Agriculture: The agriculture department of the Ministry of Agriculture and Forests yesterday signed a Partnership Project with the Japan International Cooperation Agency (JICA) to conduct a research trial to find solutions to manage weeds in rice cultivation in Bhutan without the use of synthetic herbicides.
Officiating director general of Department of Agriculture (DoA), Ganesh B Chettri, said that currently the farmers in the country face problems controlling weeds in paddy fields and resort to using synthetic herbicides.
“The project is expected to help farmers solve the weed problem in paddy fields,” Ganesh B Chettri said. “The idea is to discourage farmers from using pesticides in paddy fields and replace it with organic solutions.”
Rice is an important crop for the Bhutanese. The department expects at least some solutions after the end of the project period in 2019. “The wetland in the country is limited therefore we need to focus on the available wetland for rice cultivation to intensify production.”
To produce organic fertilisers from different agricultural products such as defatted soya bean seeds and mustard cakes are some of the other objectives of the project.
National Organic Programme (NOP) coordinator, Kesang Tshomo, said that some agricultural value additions such as making of tofu from soya bean and oil extraction from mustard or rapeseed will also be explored. Different crop rotations including green manuring with legumes will also be tried to control the weeds and to enhance rice productivity.
Kesang Tshomo said that weed management is one of the biggest challenges in farming system in the country. “Solutions obtained through the project will be very crucial for organic agriculture sector development in the country and to strengthen the long-term organic farming vision of the country.”
The agriculture research centres at Bajo in Wangdue and Yusipang in Thimphu will be the key implementers of the three-year project – Creation of Active Local Communities through the Introduction of Organic Agriculture with the System of Circulating Natural Materials in Bhutan. Staff with the research centres and some selected farmers will be involved in the field implementation.
Japanese experts will assist and guide Bhutanese researchers to conduct the trial. Two staff with the DoA are currently being trained in Japan.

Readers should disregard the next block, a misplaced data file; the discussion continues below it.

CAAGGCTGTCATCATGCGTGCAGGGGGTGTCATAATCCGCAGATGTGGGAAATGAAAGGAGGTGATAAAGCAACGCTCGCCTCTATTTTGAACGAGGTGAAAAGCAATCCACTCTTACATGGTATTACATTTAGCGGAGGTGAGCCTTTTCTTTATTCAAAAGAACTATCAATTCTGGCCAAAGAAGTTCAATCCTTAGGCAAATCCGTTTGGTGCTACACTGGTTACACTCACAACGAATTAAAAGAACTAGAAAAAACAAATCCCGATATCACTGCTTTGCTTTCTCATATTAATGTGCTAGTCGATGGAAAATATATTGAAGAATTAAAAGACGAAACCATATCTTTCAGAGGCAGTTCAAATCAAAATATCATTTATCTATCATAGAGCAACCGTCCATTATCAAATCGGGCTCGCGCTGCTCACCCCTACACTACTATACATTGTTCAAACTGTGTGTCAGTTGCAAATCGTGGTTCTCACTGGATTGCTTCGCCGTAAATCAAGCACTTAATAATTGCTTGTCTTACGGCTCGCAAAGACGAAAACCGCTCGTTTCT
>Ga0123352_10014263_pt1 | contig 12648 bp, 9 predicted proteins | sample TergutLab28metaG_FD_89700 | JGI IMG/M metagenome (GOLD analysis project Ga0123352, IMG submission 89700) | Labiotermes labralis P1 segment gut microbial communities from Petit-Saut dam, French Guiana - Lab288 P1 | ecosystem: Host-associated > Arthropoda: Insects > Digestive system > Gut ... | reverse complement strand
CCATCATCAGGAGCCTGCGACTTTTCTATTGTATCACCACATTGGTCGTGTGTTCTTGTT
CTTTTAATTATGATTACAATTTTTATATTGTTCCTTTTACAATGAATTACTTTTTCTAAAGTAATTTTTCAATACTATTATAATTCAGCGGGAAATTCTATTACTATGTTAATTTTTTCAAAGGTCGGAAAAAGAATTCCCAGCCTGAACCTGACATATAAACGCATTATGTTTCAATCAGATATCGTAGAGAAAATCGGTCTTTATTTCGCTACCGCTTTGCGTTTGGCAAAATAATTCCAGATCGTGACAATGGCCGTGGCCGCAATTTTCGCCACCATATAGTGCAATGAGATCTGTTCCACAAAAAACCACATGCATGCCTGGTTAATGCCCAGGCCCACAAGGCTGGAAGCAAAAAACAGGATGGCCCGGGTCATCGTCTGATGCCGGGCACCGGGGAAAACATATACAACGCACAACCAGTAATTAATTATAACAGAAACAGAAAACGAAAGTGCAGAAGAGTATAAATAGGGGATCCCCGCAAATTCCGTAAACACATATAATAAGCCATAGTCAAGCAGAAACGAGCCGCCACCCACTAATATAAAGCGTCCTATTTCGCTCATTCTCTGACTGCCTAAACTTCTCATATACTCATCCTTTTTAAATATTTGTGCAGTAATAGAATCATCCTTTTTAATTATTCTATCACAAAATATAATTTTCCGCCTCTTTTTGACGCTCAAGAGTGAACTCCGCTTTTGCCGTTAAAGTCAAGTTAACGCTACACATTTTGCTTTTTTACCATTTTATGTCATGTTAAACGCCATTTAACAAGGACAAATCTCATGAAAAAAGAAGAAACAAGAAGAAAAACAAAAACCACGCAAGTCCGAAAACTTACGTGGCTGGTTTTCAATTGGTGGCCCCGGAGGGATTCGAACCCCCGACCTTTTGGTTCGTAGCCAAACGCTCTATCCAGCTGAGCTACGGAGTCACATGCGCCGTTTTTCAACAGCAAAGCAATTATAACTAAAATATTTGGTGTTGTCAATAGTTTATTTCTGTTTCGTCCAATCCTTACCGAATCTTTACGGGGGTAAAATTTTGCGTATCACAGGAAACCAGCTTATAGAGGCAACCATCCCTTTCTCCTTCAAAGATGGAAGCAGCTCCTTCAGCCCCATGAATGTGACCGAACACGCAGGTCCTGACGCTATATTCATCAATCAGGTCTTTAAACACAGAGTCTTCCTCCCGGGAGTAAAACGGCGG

The research centres will work in collaboration with the National Organic Programme, National Plant Protection Centre and National Soil Service Centre. High, mid and low altitude places in the country have different weed problems. Trail locations will be prioritised accordingly.
To start with, the project will be implemented in Thimphu and Paro and then spread to other dzongkhags by local staff and selected farmers.
The director of Civil Institute of Organic Rice Cultivation in Japan, Mitsukuni Inaba, said that the project’s method had been developed in Japan in order to overcome the tragedy of the nuclear accident in Fukushima in March 2013.
Japan developed organic agriculture with the system of circulating local materials by cycle cropping of rice-wheat-soy beans. However, consumers stopped purchasing soya beans in the area near Fukushima fearing radioactive contamination.
The Japanese processed the soya beans and rapeseeds to remove radioactive cesium from the oil extracted from the crops. It was found that the defatted soya beans and rapeseeds are excellent materials for organic fertilizer. The soya beans contain 45 percent protein and can be utilised as organic nitrogen fertilizer for rice cultivation without damaging the development of rice plant roots.
The project is expected to increase rice yield by 150 percent without any use of herbicide and human labour.
“We hope to establish this method by experimental trials in research and development centres in Bhutan and the techniques will be spread among the farmers in Bhutan. The nation’s goal of going 100 percent organic can be achieved,” Mitsukuni Inaba said.